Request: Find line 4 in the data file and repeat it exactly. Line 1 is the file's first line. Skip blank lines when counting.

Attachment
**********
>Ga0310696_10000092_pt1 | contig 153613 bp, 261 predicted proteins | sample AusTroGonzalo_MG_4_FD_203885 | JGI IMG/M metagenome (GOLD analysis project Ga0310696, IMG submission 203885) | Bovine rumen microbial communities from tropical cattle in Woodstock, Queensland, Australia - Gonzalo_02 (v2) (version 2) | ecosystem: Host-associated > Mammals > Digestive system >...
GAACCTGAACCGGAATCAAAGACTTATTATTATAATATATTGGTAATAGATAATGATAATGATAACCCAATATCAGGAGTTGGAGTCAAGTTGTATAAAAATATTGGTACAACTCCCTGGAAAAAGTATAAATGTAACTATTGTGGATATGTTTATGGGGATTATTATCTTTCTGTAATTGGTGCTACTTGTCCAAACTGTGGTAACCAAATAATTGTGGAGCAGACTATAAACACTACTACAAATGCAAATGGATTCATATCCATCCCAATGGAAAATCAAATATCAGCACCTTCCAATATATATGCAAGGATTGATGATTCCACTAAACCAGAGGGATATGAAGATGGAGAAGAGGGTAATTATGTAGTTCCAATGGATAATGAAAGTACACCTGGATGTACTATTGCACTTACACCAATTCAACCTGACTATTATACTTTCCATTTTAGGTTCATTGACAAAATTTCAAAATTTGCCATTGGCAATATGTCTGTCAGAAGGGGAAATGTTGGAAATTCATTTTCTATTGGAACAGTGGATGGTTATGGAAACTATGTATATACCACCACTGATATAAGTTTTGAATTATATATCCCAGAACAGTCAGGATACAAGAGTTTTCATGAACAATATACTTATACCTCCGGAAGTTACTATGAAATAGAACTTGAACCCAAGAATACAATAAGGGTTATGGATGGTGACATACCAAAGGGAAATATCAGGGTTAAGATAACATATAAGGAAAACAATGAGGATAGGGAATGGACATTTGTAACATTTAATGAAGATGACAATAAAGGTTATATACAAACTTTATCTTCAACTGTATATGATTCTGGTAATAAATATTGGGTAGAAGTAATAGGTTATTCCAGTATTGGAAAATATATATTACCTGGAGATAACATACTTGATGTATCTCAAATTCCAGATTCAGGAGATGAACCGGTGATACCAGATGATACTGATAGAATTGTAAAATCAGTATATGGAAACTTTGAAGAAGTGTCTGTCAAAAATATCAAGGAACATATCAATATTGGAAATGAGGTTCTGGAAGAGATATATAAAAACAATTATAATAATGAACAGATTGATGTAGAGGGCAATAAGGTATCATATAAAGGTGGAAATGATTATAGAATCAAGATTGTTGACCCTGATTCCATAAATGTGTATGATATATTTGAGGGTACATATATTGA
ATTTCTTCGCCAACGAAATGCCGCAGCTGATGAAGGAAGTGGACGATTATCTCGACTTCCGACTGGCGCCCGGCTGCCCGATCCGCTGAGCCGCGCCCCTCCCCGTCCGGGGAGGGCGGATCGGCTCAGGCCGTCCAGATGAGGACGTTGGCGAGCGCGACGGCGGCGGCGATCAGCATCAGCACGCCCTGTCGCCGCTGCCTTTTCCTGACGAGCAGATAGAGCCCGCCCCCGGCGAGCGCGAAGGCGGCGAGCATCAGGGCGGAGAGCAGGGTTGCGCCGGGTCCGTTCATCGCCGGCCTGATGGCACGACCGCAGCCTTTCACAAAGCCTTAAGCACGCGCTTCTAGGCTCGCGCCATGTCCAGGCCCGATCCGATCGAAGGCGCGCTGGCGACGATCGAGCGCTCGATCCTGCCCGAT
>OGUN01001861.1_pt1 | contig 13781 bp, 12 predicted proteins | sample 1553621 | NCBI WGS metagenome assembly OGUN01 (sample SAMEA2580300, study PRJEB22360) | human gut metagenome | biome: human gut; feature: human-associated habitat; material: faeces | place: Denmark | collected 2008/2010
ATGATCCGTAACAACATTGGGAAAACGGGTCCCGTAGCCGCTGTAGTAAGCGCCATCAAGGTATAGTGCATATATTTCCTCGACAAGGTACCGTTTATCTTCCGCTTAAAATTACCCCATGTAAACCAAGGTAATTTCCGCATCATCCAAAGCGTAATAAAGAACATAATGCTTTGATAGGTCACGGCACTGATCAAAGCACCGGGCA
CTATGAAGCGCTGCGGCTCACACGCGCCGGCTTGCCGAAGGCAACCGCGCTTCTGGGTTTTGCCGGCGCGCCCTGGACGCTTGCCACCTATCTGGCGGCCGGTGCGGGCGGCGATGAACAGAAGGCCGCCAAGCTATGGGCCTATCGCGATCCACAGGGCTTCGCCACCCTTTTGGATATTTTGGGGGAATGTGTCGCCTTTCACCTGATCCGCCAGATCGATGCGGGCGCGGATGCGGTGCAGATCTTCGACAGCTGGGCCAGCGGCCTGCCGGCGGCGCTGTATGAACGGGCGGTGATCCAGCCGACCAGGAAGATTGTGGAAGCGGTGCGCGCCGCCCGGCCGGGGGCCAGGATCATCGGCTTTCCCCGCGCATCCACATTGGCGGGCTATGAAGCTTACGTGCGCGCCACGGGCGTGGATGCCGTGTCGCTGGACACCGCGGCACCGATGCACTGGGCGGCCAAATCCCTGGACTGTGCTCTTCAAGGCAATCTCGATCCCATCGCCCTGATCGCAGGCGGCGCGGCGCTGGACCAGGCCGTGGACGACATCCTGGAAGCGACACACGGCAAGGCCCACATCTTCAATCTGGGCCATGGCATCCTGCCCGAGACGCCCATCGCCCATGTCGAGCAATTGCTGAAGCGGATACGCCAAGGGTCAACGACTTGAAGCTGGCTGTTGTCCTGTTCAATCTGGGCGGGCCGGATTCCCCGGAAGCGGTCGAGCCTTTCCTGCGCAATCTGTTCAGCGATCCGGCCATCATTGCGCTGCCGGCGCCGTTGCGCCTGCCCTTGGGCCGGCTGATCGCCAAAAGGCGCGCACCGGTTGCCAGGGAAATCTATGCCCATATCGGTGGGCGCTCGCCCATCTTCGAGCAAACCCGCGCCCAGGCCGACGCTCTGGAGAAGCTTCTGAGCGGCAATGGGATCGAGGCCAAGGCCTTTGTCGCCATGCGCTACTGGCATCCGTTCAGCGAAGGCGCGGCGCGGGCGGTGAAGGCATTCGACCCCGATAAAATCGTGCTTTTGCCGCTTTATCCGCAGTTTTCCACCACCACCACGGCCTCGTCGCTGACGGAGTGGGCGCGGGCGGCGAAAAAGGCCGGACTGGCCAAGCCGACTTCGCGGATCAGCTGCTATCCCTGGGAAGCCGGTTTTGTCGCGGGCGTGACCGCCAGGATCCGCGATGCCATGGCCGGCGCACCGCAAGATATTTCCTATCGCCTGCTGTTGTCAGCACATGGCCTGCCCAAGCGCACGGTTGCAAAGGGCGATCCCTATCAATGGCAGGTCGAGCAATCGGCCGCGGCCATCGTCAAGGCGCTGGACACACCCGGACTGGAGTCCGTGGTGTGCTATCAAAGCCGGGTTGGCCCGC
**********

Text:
>OGUN01001861.1_pt1 | contig 13781 bp, 12 predicted proteins | sample 1553621 | NCBI WGS metagenome assembly OGUN01 (sample SAMEA2580300, study PRJEB22360) | human gut metagenome | biome: human gut; feature: human-associated habitat; material: faeces | place: Denmark | collected 2008/2010